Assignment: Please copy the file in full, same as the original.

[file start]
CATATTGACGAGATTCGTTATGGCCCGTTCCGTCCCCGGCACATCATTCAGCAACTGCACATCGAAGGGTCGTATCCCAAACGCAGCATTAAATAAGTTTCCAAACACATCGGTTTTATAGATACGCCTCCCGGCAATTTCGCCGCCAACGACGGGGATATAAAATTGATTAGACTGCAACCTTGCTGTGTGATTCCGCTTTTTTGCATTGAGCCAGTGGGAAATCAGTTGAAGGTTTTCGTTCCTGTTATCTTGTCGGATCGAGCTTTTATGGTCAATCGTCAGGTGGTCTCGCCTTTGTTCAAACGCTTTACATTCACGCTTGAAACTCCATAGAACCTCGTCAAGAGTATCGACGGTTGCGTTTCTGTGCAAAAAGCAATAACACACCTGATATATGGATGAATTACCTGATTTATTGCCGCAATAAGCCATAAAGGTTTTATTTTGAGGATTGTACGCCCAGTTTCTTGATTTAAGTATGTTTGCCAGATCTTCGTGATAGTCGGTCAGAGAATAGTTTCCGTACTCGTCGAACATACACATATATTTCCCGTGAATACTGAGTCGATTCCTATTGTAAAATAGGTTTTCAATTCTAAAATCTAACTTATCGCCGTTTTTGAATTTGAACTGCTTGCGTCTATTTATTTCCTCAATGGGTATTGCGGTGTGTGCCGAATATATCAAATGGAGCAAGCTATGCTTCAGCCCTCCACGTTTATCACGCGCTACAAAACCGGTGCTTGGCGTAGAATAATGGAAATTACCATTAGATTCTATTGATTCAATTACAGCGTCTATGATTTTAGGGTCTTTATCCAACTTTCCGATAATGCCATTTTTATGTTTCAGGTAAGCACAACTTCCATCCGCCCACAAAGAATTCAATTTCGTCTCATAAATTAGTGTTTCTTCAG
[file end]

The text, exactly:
CATATTGACGAGATTCGTTATGGCCCGTTCCGTCCCCGGCACATCATTCAGCAACTGCACATCGAAGGGTCGTATCCCAAACGCAGCATTAAATAAGTTTCCAAACACATCGGTTTTATAGATACGCCTCCCGGCAATTTCGCCGCCAACGACGGGGATATAAAATTGATTAGACTGCAACCTTGCTGTGTGATTCCGCTTTTTTGCATTGAGCCAGTGGGAAATCAGTTGAAGGTTTTCGTTCCTGTTATCTTGTCGGATCGAGCTTTTATGGTCAATCGTCAGGTGGTCTCGCCTTTGTTCAAACGCTTTACATTCACGCTTGAAACTCCATAGAACCTCGTCAAGAGTATCGACGGTTGCGTTTCTGTGCAAAAAGCAATAACACACCTGATATATGGATGAATTACCTGATTTATTGCCGCAATAAGCCATAAAGGTTTTATTTTGAGGATTGTACGCCCAGTTTCTTGATTTAAGTATGTTTGCCAGATCTTCGTGATAGTCGGTCAGAGAATAGTTTCCGTACTCGTCGAACATACACATATATTTCCCGTGAATACTGAGTCGATTCCTATTGTAAAATAGGTTTTCAATTCTAAAATCTAACTTATCGCCGTTTTTGAATTTGAACTGCTTGCGTCTATTTATTTCCTCAATGGGTATTGCGGTGTGTGCCGAATATATCAAATGGAGCAAGCTATGCTTCAGCCCTCCACGTTTATCACGCGCTACAAAACCGGTGCTTGGCGTAGAATAATGGAAATTACCATTAGATTCTATTGATTCAATTACAGCGTCTATGATTTTAGGGTCTTTATCCAACTTTCCGATAATGCCATTTTTATGTTTCAGGTAAGCACAACTTCCATCCGCCCACAAAGAATTCAATTTCGTCTCATAAATTAGTGTTTCTTCAG